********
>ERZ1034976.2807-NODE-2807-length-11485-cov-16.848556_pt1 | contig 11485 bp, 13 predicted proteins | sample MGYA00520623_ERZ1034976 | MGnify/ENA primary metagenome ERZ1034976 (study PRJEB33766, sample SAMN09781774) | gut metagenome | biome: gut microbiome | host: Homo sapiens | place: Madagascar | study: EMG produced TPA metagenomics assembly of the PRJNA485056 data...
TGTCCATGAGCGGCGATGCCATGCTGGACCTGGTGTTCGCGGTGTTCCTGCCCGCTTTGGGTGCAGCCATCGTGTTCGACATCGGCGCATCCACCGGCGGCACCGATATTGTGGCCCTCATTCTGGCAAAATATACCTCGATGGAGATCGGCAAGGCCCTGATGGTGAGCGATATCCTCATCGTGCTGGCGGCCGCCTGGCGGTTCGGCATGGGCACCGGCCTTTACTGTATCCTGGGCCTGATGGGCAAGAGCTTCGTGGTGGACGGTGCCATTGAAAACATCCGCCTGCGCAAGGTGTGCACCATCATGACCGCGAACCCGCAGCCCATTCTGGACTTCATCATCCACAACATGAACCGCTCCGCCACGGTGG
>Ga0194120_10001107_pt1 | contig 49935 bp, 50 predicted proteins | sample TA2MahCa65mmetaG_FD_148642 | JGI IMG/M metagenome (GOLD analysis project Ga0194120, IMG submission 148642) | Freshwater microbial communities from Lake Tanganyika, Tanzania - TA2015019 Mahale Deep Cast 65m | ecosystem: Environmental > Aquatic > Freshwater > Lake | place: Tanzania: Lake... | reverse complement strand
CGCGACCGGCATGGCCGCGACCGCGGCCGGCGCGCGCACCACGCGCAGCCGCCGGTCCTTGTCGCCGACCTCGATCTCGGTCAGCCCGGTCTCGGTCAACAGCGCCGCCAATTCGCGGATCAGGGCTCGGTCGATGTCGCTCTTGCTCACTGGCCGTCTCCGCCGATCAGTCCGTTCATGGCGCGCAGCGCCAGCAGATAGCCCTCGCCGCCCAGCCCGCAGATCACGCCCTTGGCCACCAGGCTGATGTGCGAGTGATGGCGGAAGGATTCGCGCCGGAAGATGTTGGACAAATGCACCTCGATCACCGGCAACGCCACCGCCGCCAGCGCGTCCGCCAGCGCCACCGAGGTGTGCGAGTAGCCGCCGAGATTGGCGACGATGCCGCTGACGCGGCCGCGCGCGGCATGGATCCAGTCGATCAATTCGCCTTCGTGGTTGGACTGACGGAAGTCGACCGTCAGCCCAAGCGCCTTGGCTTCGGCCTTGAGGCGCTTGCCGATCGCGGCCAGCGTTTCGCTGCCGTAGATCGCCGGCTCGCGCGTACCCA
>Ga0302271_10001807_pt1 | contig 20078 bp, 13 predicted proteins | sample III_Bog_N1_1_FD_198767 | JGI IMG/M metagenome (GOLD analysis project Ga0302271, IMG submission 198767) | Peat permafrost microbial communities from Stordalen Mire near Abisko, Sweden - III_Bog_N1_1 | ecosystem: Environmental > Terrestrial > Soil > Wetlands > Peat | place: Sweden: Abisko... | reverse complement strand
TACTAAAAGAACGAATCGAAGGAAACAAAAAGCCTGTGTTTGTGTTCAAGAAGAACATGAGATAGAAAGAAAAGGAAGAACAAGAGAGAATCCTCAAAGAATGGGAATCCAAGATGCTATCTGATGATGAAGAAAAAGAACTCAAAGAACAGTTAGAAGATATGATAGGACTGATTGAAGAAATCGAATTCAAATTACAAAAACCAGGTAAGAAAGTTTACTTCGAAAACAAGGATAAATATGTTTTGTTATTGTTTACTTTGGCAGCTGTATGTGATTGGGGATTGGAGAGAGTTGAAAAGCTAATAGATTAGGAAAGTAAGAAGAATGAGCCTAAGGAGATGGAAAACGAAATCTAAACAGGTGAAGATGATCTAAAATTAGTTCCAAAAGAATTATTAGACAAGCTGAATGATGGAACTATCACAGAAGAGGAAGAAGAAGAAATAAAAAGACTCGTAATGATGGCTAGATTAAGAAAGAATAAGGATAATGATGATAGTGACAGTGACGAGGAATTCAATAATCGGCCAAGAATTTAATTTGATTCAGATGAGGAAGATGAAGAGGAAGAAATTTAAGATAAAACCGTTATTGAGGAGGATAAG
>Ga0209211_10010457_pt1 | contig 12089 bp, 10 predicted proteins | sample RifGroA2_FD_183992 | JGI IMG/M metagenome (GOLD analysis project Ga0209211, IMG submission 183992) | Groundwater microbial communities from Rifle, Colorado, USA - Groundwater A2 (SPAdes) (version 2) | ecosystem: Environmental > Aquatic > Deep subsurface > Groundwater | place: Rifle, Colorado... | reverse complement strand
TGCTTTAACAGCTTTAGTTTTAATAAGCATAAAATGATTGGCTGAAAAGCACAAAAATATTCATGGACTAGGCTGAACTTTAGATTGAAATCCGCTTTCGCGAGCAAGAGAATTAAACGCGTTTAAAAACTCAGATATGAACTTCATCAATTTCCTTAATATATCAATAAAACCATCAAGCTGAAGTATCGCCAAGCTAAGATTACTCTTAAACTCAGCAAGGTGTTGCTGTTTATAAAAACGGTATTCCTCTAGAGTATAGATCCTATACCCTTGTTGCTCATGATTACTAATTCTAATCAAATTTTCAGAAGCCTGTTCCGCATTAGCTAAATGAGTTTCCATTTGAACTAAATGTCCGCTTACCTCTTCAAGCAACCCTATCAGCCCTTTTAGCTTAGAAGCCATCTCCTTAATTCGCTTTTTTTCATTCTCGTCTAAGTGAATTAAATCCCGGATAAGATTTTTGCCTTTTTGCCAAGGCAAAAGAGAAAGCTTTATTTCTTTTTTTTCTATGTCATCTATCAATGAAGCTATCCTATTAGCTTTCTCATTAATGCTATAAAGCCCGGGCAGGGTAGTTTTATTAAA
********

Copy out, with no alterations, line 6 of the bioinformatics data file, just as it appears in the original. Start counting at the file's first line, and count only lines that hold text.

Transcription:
TACTAAAAGAACGAATCGAAGGAAACAAAAAGCCTGTGTTTGTGTTCAAGAAGAACATGAGATAGAAAGAAAAGGAAGAACAAGAGAGAATCCTCAAAGAATGGGAATCCAAGATGCTATCTGATGATGAAGAAAAAGAACTCAAAGAACAGTTAGAAGATATGATAGGACTGATTGAAGAAATCGAATTCAAATTACAAAAACCAGGTAAGAAAGTTTACTTCGAAAACAAGGATAAATATGTTTTGTTATTGTTTACTTTGGCAGCTGTATGTGATTGGGGATTGGAGAGAGTTGAAAAGCTAATAGATTAGGAAAGTAAGAAGAATGAGCCTAAGGAGATGGAAAACGAAATCTAAACAGGTGAAGATGATCTAAAATTAGTTCCAAAAGAATTATTAGACAAGCTGAATGATGGAACTATCACAGAAGAGGAAGAAGAAGAAATAAAAAGACTCGTAATGATGGCTAGATTAAGAAAGAATAAGGATAATGATGATAGTGACAGTGACGAGGAATTCAATAATCGGCCAAGAATTTAATTTGATTCAGATGAGGAAGATGAAGAGGAAGAAATTTAAGATAAAACCGTTATTGAGGAGGATAAG